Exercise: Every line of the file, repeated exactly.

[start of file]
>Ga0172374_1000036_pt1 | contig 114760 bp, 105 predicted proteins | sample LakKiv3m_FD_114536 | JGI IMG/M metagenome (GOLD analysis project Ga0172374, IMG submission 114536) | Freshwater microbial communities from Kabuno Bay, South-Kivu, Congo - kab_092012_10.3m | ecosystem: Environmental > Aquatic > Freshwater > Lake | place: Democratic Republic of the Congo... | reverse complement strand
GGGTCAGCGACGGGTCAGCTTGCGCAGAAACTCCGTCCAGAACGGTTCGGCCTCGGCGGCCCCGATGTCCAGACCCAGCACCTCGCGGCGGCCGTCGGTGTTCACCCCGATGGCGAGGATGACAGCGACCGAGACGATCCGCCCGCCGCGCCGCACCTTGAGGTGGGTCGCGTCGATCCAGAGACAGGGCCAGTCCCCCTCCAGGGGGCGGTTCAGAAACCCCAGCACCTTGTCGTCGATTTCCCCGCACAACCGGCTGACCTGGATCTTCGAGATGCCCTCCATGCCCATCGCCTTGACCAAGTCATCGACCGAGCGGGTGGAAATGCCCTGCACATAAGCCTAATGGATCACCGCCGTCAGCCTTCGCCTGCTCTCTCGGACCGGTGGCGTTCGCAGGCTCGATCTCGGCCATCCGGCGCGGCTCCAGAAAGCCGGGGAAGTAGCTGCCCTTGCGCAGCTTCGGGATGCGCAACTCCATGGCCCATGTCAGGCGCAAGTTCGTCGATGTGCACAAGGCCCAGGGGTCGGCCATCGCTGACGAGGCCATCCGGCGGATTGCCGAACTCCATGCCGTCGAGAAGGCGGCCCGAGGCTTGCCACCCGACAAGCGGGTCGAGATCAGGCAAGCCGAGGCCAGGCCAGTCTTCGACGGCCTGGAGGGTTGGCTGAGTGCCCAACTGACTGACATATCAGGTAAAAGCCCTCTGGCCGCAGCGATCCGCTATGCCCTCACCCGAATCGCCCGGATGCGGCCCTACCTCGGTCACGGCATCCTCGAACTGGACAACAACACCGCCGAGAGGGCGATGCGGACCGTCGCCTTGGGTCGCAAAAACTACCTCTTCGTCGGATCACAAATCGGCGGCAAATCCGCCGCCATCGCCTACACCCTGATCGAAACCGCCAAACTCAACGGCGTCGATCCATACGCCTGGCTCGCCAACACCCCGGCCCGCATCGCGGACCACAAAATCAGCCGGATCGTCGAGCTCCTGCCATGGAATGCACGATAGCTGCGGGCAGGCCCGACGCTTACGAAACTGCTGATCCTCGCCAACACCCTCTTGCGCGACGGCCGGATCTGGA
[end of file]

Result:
>Ga0172374_1000036_pt1 | contig 114760 bp, 105 predicted proteins | sample LakKiv3m_FD_114536 | JGI IMG/M metagenome (GOLD analysis project Ga0172374, IMG submission 114536) | Freshwater microbial communities from Kabuno Bay, South-Kivu, Congo - kab_092012_10.3m | ecosystem: Environmental > Aquatic > Freshwater > Lake | place: Democratic Republic of the Congo... | reverse complement strand
GGGTCAGCGACGGGTCAGCTTGCGCAGAAACTCCGTCCAGAACGGTTCGGCCTCGGCGGCCCCGATGTCCAGACCCAGCACCTCGCGGCGGCCGTCGGTGTTCACCCCGATGGCGAGGATGACAGCGACCGAGACGATCCGCCCGCCGCGCCGCACCTTGAGGTGGGTCGCGTCGATCCAGAGACAGGGCCAGTCCCCCTCCAGGGGGCGGTTCAGAAACCCCAGCACCTTGTCGTCGATTTCCCCGCACAACCGGCTGACCTGGATCTTCGAGATGCCCTCCATGCCCATCGCCTTGACCAAGTCATCGACCGAGCGGGTGGAAATGCCCTGCACATAAGCCTAATGGATCACCGCCGTCAGCCTTCGCCTGCTCTCTCGGACCGGTGGCGTTCGCAGGCTCGATCTCGGCCATCCGGCGCGGCTCCAGAAAGCCGGGGAAGTAGCTGCCCTTGCGCAGCTTCGGGATGCGCAACTCCATGGCCCATGTCAGGCGCAAGTTCGTCGATGTGCACAAGGCCCAGGGGTCGGCCATCGCTGACGAGGCCATCCGGCGGATTGCCGAACTCCATGCCGTCGAGAAGGCGGCCCGAGGCTTGCCACCCGACAAGCGGGTCGAGATCAGGCAAGCCGAGGCCAGGCCAGTCTTCGACGGCCTGGAGGGTTGGCTGAGTGCCCAACTGACTGACATATCAGGTAAAAGCCCTCTGGCCGCAGCGATCCGCTATGCCCTCACCCGAATCGCCCGGATGCGGCCCTACCTCGGTCACGGCATCCTCGAACTGGACAACAACACCGCCGAGAGGGCGATGCGGACCGTCGCCTTGGGTCGCAAAAACTACCTCTTCGTCGGATCACAAATCGGCGGCAAATCCGCCGCCATCGCCTACACCCTGATCGAAACCGCCAAACTCAACGGCGTCGATCCATACGCCTGGCTCGCCAACACCCCGGCCCGCATCGCGGACCACAAAATCAGCCGGATCGTCGAGCTCCTGCCATGGAATGCACGATAGCTGCGGGCAGGCCCGACGCTTACGAAACTGCTGATCCTCGCCAACACCCTCTTGCGCGACGGCCGGATCTGGA